“If the money’s right,” explained Doherty, referring to the professional baseball option. “If it does become a serious possibility, then we’ll sit down as a family and talk about it.”

Doherty said that he’s ready to get started at Mizzou.

“I’ve been ready for a couple of months,” said the 6’1” 204-pound Doherty. “It’s exciting!”

The other group of freshmen for whom the path to the field is relatively wide open is the wide receivers. Missouri may not necessarily need a true freshman receiver to play significantly this season, but heading into the summer, the Tigers don’t really have any truly established wide receivers, and return just three wide receivers with any game experience. In addition to those three, there are also four red-shirt freshmen who will be competing at the wide receiver position this fall. But at a position where the Tigers usually employ a six-to-eight-man rotation, there are multiple jobs up for grabs.

Enter what is very likely the most-talented wide-receiver class that Missouri’s signed during the Gary Pinkel era. They’re certainly the fastest group of wide receivers coming in out of high school that Coach Pinkel has signed.

Last fall, Missouri wide receiver coach Pat Washington said that he wanted to add some speed to the wide receiver position. Well, he did.

I don’t yet know if 6’2” 190-pound Ronnell Perkins will line up at wide receiver this fall, or if he’ll take his talents to the defensive side of the football, but for now, I’ll include him as a possibility among this incoming group of wide receivers. Like the others, he’s a sprinter on his high school track team. This spring, Perkins has posted personal bests of 10.64 seconds in the 100 meters, and 22.54 seconds in the 200 meters.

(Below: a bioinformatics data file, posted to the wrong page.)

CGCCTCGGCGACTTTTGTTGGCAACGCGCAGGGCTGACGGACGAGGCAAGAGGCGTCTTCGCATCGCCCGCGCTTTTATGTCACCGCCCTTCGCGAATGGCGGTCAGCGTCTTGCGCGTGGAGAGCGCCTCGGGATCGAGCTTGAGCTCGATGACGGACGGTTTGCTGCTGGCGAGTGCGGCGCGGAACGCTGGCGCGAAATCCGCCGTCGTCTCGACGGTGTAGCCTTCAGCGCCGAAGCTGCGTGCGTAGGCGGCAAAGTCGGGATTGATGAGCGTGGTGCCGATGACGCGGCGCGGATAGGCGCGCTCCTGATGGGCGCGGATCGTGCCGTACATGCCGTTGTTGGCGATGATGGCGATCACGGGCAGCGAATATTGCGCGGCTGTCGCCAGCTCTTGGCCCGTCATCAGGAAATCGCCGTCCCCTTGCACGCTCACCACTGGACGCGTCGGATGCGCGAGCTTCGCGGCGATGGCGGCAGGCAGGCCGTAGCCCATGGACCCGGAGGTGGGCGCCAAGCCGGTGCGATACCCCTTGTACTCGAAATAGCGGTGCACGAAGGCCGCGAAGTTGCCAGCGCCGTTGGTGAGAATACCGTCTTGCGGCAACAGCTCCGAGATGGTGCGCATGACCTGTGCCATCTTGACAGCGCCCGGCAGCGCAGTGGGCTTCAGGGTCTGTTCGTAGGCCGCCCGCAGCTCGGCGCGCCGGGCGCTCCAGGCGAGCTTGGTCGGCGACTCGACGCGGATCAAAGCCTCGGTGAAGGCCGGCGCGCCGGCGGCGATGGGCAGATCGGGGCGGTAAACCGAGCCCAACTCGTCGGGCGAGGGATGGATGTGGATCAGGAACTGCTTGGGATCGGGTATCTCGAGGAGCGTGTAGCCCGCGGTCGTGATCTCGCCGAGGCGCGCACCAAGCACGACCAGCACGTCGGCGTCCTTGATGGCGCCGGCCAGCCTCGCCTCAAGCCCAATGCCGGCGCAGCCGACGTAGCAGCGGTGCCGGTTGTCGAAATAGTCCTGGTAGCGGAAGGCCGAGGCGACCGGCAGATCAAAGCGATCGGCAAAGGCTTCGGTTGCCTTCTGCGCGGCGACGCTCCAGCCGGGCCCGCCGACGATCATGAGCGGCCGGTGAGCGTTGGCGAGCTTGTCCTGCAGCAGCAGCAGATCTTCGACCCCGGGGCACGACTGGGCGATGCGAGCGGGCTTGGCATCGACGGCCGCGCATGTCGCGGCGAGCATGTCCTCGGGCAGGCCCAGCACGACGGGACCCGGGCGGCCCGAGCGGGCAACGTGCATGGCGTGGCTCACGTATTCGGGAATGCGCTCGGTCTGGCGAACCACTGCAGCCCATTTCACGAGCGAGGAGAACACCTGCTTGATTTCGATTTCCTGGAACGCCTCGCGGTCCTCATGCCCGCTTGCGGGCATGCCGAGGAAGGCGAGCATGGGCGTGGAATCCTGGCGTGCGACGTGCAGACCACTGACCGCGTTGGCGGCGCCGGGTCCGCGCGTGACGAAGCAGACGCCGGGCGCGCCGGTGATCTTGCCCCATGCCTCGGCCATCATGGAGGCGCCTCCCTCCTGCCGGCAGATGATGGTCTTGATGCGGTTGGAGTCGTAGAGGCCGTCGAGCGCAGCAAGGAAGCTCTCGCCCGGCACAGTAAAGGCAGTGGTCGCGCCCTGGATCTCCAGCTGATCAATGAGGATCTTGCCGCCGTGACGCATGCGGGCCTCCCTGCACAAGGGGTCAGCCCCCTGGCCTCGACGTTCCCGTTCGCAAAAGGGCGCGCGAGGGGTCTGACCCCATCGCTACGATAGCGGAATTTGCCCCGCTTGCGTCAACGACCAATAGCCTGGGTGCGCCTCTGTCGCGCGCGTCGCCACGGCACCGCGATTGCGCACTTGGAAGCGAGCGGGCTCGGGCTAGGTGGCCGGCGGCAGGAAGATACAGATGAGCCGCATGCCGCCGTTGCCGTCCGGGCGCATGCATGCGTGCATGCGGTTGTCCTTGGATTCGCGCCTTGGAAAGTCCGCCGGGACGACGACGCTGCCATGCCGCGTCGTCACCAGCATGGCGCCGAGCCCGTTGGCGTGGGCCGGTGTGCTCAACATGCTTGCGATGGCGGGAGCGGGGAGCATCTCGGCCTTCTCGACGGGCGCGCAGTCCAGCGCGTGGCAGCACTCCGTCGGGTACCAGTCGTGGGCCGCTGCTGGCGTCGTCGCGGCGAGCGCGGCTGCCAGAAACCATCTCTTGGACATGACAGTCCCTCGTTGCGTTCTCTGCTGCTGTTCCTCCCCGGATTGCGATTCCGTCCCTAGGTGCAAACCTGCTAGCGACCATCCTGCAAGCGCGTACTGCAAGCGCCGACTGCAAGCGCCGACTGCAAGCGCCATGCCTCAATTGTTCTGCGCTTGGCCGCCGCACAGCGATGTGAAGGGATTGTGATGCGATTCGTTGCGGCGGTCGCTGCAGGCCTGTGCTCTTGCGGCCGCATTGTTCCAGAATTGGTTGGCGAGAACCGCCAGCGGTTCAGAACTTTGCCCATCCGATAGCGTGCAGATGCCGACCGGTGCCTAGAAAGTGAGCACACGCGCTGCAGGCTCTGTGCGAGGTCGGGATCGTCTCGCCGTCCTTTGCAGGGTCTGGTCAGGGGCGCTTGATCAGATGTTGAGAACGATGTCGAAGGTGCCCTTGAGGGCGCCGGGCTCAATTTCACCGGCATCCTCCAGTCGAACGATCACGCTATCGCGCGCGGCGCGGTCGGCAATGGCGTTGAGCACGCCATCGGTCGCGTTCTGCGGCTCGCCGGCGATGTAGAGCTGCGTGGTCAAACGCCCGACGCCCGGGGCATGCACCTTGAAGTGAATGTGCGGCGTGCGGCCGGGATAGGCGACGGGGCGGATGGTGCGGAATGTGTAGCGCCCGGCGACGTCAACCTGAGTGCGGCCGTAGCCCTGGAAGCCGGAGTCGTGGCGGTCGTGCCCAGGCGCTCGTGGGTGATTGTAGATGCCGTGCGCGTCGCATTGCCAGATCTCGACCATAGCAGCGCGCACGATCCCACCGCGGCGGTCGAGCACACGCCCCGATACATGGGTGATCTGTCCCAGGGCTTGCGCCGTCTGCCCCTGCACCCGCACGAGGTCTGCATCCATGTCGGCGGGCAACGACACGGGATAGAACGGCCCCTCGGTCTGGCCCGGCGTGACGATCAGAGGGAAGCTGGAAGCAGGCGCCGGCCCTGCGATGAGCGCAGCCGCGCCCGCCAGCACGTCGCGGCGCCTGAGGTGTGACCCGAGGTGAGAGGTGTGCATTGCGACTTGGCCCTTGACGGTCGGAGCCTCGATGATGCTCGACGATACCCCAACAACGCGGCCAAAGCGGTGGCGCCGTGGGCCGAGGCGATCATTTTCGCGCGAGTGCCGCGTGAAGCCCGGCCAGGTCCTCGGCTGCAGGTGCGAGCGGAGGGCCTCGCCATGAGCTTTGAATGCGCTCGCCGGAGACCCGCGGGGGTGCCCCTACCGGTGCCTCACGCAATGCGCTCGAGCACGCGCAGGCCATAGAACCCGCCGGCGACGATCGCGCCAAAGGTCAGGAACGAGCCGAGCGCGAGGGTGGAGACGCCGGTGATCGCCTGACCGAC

Last summer, 6’3” 196-pound Emanuel Hall posted an electronically timed 4.51-second 40-yard dash, along with a 41” standing vertical jump. This spring, Hall has posted a personal best of 6’9” in the high jump, as well as an 11.06-second 100 meters.

Another big wide-receiver who is expected to arrive this summer is 6’8” 200-pound Justin Smith, who this spring has posted a personal best in the high jump of 6’4”, and a personal best of 23.04 seconds in the 200 meters.

Slot receiver and return man Johnathan Johnson recently established a personal best of 10.57 seconds in the 100 meters. The 5’9” 175-pound Johnson’s personal best in the 200 meters is 21.72 seconds. He’s better known for his quickness and change of direction than his straight-line speed, but he’s plenty fast! And he has tremendous acceleration.

And speaking of tremendous acceleration, 5’11” 172-pound multi-sport athlete Richaud Floyd last spring posted a personal best of 10.35 seconds in the 100 meters. He hasn’t improved on that near-state-record time this spring, but he has posted a personal best this spring of 21.46 seconds in the 200 meters.

Floyd told that he’s excited about coming to Missouri next month.

“I can’t wait to get there,” said Floyd, talking about getting started at Mizzou. “I can’t wait! I’m ready to get started.”

Floyd and Johnson were recruited to come in and play in the slot, and to help in the return game, maybe to give the Tigers some of what Marcus Murphy did. But lining up in the backfield is not out of the question for either of them, particularly Floyd, who it seems might possibly be the better fit of the two if Missouri decided they wanted to put one of those speedsters at tailback.

The incoming players are all excited to get to Missouri and get started. But they’re not the only ones who are looking forward to their arrival. The Missouri staff is looking forward to getting these guys on campus, and to beginning to develop and challenge them, and to learn more about what each of them will bring to the Tigers.